Its qualities make it ideal for spear-making, hence its old name of 'weapon-wood'. TheAnglo-Saxon word 'aesc' meant both ash and spear. It was also used for wheel spokes.
Another characteristic is its stability: the tree rarely topples in even the worst winter storm. The Saxons believed that its roots were anchored into the underworld itself, and so the ash became the symbol of the World Tree, known to the Scandinavians as Yggdrasil and myriad names to other worldwide cultures, which links Earth with the realms of the Gods.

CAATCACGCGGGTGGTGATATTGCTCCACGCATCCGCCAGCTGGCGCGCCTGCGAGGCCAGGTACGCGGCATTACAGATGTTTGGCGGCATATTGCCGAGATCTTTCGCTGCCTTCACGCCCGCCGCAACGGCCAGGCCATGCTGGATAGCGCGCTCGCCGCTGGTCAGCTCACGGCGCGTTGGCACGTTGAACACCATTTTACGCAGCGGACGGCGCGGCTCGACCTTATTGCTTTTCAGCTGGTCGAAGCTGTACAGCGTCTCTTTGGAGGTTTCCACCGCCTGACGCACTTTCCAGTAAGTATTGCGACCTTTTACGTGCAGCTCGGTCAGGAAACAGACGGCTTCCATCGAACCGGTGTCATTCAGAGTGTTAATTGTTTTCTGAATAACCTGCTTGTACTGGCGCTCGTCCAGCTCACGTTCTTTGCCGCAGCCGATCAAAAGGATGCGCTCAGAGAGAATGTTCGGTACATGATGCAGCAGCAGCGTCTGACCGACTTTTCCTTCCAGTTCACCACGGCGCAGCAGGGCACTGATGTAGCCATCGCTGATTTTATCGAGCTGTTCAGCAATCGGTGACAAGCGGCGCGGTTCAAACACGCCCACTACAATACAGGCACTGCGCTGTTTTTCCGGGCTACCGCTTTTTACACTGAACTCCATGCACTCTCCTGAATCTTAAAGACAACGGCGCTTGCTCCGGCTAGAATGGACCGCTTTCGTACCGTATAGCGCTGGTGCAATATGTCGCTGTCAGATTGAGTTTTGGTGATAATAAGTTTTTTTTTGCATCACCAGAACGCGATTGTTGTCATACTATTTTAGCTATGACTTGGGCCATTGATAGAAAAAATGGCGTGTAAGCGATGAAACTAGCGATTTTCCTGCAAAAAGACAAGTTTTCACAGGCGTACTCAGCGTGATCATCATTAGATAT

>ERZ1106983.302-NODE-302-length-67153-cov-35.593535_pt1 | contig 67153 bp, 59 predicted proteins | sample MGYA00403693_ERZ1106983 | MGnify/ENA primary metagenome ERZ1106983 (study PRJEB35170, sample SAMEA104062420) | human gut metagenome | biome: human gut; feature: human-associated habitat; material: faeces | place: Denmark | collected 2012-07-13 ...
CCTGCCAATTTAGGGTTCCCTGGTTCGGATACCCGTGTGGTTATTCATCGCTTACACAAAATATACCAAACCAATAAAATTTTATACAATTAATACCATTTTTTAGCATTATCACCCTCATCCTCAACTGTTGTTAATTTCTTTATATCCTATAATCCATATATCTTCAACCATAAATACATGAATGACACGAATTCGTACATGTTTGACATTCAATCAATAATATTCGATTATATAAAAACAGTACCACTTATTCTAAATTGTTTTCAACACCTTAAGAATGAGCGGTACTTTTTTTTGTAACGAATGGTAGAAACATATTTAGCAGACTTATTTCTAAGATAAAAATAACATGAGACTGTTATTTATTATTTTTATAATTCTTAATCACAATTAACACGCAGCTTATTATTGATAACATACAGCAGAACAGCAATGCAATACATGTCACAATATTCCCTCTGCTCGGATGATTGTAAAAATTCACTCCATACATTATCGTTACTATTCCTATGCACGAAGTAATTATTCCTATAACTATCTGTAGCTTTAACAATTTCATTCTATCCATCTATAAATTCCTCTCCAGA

A 'maiden' ash, self-sown and never pruned, was especially powerful. Its wood would ward off magical harm, and so was carried by riders to protect their horses, and a wizard's magic wand was also often ash.
Next time, another magical tree.